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Trade association TechUK has announced a set of proposals in its Fast forward plan to the government ahead of this year’s Spring Budget, aimed at accelerating economic growth through technology.
The trade body believes the government has the opportunity to deliver “one of the most ambitious Budgets in recent memory”, which can be achieved by doing three things: investing £100m in digital adoption, creating a “high-risk, high-reward” research and development agency, and creating a new centre for artificial intelligence (AI) and climate change.
In its submission to chancellor Rishi Sunak, TechUK divides the proposals into pillars of accelerating UK growth, levelling up the country, and tackling the climate emergency.
Within acceleration, it argues that the digital adoption fund could help more than 100,000 UK businesses “get their first foot on the digital ladder towards greater productivity”.
According to TechUK, the UK tends to be in the middle of the league table compared to European countries in terms of digitisation in the private sector – while 42% of all UK enterprises buy cloud computing services, the figure is 65% in Finland, 57% in Sweden, and 56% in Denmark.
The relief fund proposed by TechUK would help companies make initial purchases of cloud services and enterprise software needed to improve their operations. The fund would allow for a 25% discount on these types of systems with varying rates and specific regions targeted.
Also in relation to driving productivity and matching the advancements seen in China and Israel, TechUK’s proposals include the creation of a digital business link of experienced programme managers to deliver digital upskilling advice to businesses across the country. TechUK estimates the cost of running a network of sufficiently experienced ICT project managers across 38 locations countrywide to be around £10m per year.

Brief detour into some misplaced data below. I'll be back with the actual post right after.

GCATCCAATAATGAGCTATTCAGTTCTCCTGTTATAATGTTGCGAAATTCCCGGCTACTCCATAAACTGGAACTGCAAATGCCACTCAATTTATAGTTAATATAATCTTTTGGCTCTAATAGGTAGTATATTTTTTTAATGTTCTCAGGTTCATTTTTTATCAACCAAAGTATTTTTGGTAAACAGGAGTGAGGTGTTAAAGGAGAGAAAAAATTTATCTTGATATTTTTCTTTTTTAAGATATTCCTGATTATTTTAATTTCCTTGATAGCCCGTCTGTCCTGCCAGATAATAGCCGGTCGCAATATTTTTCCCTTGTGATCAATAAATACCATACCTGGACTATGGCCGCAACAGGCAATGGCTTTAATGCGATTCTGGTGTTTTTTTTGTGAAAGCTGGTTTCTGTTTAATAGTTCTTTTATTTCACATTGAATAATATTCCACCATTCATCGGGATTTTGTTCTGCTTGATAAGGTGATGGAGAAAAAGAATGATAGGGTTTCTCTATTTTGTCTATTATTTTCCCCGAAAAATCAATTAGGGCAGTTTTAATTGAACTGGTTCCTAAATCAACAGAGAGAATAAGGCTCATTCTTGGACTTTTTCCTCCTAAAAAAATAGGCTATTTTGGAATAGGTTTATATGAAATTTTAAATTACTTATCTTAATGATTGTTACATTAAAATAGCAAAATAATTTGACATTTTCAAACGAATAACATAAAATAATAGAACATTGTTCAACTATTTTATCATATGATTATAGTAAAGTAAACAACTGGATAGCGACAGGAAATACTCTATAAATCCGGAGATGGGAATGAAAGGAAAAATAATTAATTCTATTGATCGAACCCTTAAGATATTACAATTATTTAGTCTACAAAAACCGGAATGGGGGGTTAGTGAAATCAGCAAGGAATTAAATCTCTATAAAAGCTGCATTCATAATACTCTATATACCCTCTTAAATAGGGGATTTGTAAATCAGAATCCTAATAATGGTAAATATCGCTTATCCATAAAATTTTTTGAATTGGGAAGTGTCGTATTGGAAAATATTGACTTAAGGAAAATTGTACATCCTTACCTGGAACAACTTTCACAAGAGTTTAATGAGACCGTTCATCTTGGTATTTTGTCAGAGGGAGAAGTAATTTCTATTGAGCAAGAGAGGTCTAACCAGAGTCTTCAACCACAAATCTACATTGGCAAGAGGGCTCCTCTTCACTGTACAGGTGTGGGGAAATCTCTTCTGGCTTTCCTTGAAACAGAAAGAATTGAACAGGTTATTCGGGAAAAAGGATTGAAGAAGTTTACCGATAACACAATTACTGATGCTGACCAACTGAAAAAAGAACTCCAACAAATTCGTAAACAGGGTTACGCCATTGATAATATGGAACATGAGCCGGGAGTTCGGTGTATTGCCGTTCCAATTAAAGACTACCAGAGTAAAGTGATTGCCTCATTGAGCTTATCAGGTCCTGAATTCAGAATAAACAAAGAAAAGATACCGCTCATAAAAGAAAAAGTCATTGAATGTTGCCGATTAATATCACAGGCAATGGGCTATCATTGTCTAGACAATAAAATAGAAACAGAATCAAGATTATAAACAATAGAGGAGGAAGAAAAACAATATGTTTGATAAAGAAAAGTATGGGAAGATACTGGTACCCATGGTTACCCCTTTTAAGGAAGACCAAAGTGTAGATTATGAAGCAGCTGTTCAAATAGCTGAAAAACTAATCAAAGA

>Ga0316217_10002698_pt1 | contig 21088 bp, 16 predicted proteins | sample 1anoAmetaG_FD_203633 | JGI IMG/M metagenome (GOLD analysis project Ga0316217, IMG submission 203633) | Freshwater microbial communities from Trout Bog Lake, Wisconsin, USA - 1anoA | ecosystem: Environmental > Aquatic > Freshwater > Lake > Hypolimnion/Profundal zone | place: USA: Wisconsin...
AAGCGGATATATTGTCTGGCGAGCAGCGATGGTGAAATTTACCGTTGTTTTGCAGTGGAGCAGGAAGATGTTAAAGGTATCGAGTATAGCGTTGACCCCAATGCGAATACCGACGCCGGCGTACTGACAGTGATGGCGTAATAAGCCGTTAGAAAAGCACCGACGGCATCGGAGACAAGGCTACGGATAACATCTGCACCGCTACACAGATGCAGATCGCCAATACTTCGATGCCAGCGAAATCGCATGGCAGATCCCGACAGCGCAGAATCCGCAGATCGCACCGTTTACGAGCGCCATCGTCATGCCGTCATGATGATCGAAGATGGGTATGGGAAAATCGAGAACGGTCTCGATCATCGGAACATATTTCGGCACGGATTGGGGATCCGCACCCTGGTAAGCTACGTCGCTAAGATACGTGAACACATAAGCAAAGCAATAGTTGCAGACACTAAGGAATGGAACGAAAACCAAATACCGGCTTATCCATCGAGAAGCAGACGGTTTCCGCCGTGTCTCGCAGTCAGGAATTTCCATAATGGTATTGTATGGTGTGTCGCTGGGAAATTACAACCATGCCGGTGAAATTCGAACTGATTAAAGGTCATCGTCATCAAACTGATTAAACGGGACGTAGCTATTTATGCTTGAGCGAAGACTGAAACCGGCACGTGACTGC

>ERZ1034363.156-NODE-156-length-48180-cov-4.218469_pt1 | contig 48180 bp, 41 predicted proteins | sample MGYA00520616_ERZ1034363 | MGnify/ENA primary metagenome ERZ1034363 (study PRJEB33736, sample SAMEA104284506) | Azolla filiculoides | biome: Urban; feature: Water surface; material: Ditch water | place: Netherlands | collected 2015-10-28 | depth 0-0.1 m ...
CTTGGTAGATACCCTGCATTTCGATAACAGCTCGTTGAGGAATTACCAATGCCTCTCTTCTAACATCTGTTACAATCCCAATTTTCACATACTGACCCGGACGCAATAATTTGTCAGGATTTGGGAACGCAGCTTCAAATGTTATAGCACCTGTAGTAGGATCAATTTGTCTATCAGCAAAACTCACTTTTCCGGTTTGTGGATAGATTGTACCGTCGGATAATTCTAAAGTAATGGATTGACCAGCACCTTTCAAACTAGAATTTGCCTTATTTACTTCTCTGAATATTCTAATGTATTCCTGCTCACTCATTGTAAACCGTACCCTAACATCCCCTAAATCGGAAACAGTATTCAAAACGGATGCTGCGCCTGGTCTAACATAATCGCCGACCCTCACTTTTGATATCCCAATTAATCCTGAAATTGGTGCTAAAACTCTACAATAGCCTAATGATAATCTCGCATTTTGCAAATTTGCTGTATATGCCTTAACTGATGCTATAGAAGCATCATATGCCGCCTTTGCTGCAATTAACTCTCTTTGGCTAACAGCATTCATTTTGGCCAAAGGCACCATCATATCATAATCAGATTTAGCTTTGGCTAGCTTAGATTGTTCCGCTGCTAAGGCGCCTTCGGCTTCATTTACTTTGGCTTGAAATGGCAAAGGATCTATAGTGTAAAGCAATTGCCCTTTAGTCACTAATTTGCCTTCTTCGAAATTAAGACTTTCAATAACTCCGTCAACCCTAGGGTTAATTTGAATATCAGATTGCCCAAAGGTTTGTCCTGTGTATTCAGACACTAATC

When it comes to levelling up the country, TechUK believes the Budget should prioritise the roll-out of broadband infrastructure across the UK and a roadmap to full fibre. The trade body also advises matching Scotland’s fibre rates exemption, with a suggestion to bring this to England until 2029 to support long-term investment.
TechUK called for “fundamental change” in the national approach to research and development (R&D) through the creation of a “high-risk, high-reward research agency”, the UK equivalent to the US’s ARPA, to attract international scientists and “support a step change in the way the UK does research and science”.
This organisation should be small and without physical headquarters and consist of a panel of experts from government and industry who would work together to identify and tackle challenges.
When it comes to AI and climate change, the trade body’s recommendations include the creation of new centre for AI and Climate Change at the COP26 conference in Glasgow, and supporting the roll-out of electric vehicles nationwide so that the UK can tackle the climate crisis and “secure a global comparative advantage in green tech”. TechUK also advised developing an energy route map for datacentres.
According to TechUK chief executive Julian David, technology can play a fundamental role in supporting the three key pillars relating to the country’s economic development.
“[The chancellor] must recognise tech has a fundamental role to play in solving all three of these [proposals], whether that be in addressing the UK’s deep-seated productivity problems, creating the infrastructure to enable the Fourth Industrial Revolution, or using powerful tools such as AI to decarbonise the economy and give the UK a global green tech comparative advantage,” David said.